Soaking spices in liquid and using them is another technique. Traditionally, there are only two soaking agents — water and milk. Soaking mellows out the more aggressive notes of the spice and gives them a very subtle and rounded flavor. The milk used is almost always full fat since a lot of the compounds will dissolve in fat but not in water. The grinding is mostly done so that the larger more inedible spices can actually be eaten. (Yes, technically speaking, this is a paste not a powder. The CC gets it but the classification still makes sense.)
The same technique is used for nuts which while not technically spices are frequently treated by Indian cooks as being under the same umbrella. Both soaked nuts and soaked finely-ground nuts feature heavily in Indian cooking.
Why do the spices and nuts transform? Many of the spices and nuts are actually seeds so when you soak them in liquid, you are starting out the sprouting process which is a complex transformation and you get a different set of complex volatile compounds to work with.
While the spices soaked in milk would be ground with the milk, the nuts soaked in milk e.g. walnuts are drained and the milk discarded. The milk takes away the more aggressive bitter notes of the walnuts and makes them sweeter and more rounded.
One of the great technical pastes is that of poppy seeds soaked overnight in just a bit of water. The resulting paste is just absolutely superb. Stir-fry with a few other spices (cumin, whole red chilis) and almost any vegetable and you have a rocking dish.
The second great technique of Indian cuisine is to fry the spices in oil or ghee. Two things happen when you do this. You get the same effect as dry roasting because of the way frying works. In addition, the volatile compounds, which are generally soluble in oil, make the oil intensely flavored. When the dish is cooked with water in it, the emulsion of the oil and water brings out the spice flavorings. (Note that this would not be possible with just water because the organic compounds are typically insoluble in water.)
This complex change in chemistry means that this technique has a bunch of variants. One is to pan-fry the spices in the barest minimum of oil and then grind them to a powder. These various powders can be stored but not for long because the oil has a tendency to go rancid in the intense Indian heat. However, it will store in a dry cool place for about a year or the refrigerator which is the typical usage pattern of these ground masala's. (You will often see the use of nuts or dried coconut all ground with spices in masala's of this nature.)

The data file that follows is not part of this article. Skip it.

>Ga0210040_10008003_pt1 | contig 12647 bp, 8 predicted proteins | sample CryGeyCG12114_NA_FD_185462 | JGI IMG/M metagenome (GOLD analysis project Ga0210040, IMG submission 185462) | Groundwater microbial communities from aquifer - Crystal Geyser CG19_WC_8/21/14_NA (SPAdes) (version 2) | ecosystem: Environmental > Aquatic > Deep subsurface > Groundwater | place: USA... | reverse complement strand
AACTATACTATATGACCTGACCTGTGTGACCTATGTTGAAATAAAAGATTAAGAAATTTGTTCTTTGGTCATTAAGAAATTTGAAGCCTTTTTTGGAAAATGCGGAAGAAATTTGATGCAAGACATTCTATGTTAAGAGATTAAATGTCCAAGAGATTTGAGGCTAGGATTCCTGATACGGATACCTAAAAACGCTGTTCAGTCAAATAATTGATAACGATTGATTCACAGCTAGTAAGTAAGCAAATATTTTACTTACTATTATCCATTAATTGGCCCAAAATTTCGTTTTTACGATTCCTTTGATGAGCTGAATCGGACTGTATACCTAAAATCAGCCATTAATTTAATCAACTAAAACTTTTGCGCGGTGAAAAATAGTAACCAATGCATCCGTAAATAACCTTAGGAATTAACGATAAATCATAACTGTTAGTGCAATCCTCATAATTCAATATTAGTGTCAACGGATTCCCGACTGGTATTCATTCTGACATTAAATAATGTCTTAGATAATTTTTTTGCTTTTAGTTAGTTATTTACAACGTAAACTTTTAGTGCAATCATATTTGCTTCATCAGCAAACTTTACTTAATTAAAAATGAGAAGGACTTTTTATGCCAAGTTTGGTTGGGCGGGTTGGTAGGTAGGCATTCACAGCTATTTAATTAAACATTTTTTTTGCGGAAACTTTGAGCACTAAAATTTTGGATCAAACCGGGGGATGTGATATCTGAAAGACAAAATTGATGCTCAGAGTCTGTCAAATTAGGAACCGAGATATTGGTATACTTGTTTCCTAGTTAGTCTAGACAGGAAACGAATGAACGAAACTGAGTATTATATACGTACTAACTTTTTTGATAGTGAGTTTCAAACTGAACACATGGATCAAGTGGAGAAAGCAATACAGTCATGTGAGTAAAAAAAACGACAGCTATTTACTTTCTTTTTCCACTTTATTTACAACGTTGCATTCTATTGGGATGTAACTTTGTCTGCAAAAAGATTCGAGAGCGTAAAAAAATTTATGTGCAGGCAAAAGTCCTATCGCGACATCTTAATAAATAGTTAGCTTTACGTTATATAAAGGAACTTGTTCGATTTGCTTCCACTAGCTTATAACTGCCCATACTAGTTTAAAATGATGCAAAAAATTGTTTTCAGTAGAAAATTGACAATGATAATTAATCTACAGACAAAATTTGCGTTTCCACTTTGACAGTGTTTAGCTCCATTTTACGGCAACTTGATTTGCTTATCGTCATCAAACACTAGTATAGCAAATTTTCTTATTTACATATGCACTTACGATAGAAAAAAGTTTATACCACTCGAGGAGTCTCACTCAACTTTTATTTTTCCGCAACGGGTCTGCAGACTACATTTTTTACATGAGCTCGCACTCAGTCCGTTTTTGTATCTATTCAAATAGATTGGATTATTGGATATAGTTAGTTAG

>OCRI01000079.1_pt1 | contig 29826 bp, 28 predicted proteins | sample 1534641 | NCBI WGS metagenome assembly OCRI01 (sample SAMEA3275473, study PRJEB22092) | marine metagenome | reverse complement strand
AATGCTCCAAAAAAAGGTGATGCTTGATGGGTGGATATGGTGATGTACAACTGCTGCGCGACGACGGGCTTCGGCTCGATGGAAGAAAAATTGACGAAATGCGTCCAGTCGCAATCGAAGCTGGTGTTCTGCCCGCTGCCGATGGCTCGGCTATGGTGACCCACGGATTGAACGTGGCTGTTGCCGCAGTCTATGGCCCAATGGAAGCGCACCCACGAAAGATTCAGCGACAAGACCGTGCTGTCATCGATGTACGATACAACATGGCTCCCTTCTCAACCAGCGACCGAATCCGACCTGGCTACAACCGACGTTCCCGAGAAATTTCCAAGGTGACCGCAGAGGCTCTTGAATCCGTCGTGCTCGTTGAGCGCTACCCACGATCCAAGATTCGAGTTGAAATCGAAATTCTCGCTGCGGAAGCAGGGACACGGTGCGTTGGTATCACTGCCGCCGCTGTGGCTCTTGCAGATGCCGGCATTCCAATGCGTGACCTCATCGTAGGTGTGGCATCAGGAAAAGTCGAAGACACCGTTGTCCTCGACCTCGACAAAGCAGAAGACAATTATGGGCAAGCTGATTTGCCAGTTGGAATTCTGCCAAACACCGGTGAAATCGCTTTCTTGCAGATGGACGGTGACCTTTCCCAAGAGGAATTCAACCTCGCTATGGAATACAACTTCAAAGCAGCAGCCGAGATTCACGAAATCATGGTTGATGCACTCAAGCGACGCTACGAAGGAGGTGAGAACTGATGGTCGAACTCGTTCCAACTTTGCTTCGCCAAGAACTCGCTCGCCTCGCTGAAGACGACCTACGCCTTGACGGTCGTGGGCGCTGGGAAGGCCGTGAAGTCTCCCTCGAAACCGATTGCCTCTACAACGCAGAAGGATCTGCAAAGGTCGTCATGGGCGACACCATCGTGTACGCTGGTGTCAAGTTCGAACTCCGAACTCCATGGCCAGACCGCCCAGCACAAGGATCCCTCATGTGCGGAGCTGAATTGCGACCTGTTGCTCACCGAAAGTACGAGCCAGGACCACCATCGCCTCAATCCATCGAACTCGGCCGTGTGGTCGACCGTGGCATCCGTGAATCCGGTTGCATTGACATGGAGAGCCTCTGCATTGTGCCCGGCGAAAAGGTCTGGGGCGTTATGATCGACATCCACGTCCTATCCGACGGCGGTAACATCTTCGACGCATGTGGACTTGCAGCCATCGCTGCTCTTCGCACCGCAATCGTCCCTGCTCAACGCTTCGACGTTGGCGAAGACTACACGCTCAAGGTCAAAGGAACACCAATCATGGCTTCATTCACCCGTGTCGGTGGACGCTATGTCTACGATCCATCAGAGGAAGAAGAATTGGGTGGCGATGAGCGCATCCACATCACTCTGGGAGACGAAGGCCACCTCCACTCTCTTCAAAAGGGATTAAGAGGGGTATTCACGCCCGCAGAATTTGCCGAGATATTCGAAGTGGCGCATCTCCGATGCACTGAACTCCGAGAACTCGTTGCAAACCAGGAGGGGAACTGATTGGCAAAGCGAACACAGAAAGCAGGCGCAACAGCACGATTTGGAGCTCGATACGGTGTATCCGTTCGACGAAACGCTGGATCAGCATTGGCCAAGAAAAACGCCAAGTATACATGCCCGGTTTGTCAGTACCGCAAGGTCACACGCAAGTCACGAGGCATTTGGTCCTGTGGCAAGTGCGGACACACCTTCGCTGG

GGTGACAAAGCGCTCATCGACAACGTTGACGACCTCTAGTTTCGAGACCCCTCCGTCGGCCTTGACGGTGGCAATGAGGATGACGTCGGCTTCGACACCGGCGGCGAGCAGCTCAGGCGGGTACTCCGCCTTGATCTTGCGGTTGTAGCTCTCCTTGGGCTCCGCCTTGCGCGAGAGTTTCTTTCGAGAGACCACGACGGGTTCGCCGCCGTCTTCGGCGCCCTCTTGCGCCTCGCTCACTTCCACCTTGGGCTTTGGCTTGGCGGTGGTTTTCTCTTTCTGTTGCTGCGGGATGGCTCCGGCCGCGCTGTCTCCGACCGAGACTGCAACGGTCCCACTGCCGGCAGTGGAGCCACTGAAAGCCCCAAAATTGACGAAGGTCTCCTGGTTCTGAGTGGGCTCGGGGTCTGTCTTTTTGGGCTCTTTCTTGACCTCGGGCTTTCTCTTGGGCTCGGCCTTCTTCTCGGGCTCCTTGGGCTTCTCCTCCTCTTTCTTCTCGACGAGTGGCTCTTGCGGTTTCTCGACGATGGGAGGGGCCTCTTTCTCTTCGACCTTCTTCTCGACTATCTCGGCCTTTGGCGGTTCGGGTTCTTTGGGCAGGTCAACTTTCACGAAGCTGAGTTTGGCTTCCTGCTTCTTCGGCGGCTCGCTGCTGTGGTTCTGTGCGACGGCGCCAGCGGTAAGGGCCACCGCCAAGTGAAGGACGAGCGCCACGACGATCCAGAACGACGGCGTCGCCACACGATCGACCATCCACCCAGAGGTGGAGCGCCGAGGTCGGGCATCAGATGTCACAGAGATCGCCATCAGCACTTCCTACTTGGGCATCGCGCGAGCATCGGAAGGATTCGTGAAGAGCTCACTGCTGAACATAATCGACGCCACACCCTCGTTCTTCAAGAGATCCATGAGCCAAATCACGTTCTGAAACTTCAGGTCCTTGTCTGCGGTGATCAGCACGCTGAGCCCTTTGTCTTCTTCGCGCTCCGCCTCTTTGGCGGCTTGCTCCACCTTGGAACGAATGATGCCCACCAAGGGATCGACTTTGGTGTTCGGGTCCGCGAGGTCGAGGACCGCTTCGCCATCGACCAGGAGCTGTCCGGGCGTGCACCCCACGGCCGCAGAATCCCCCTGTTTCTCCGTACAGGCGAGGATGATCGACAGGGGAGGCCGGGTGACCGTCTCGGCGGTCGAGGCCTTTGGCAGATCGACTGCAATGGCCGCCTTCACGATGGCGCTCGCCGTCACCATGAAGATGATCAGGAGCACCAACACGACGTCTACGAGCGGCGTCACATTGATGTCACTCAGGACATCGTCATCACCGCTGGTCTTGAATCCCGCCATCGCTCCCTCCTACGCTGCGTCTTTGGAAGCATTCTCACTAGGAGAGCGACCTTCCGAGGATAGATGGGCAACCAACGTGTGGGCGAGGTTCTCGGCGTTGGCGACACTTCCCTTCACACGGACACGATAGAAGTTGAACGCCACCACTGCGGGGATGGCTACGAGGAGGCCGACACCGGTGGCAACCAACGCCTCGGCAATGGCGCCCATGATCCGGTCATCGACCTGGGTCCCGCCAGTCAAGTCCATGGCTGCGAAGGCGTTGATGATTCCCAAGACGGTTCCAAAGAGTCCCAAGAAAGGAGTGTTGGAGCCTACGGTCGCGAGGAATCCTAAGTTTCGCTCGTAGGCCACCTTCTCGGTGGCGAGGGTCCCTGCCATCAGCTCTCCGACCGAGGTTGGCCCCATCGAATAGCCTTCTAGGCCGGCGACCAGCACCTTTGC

The second is to pan-fry it with some oil until it just starts to stick and brown. This is the classical technique of bhunaao which is one of the most important arsenals in the repertoire.
Classical bhunaao is tricky. You use both whole spices and powdered ones. Generally speaking, the powdered ones are also dry-roasted first although this is not a given. You need high heat at the start to get the oil really hot but then you need to turn it down when the powdered stuff goes in and you need to stop right before the mixture burns by adding wet stuff. Experienced chefs add either a tablespoon of water to make it stop burning or wet ingredients like chopped onions. It's not as hard as it sounds but it does take some experience.
The last technique is to intensely heat up a small amount of oil in a specialized ladle. Whole spices are added to it and when they fry the entire mixture is plunged into a pre-made dish which is generally quite watery. This means that there's this wild theatrical aspect to watching sizzling oil and a hot metal ladle go into water which can be quite dangerous if you don't know what you are doing. This is the classical technique of tadka. The spices sizzle and pop dangerously in the oil but the final dish will be intensely flavored by the spices and the oil.
These techniques are not mutually exclusive. Many complex dishes rely on combinations of these three techniques. You may first fry a few whole spices in oil then cook the dish, and add some dry-roasted ground spices when cooking and finish off the dish either with a tadka or with more dry-roasted ground spices. The complexity of the layered flavoring comes from the interaction of these simpler techniques.
Indian cuisine has a seemingly infinite¶ aspect to it because of the sheer number of spices, combinations and techniques. However, almost all of it is reducible to just these eight ideas. The number of combinations is vast mathematically but it's possible to get a handle on the subject by approaching it in analytic fashion.
† The CC was sorely tempted to title this post The Eightfold Way but he refrained.
‡ All the other techniques of drying, roasting, frying, grilling, steaming. boiling, par-boiling, and baking are universal. These eight techniques were already enumerated in classical Sanskrit literature. The complex usage of spices is what sets Indian cuisine apart from the rest of the world.
§ Not kidding. We're looking at something like 240 (= 1012) combinations. Not all combinations will be tasty but even accounting for that we're looking at something like 109 combinations. As long as you live for a million years eating Indian food thrice a day, you'll get to try them all. Even in a practical way, there are at least a thousand combinations which will take you three years to get through. The "vast" part is not being exaggerated.
¶ Obviously, it can't be infinite.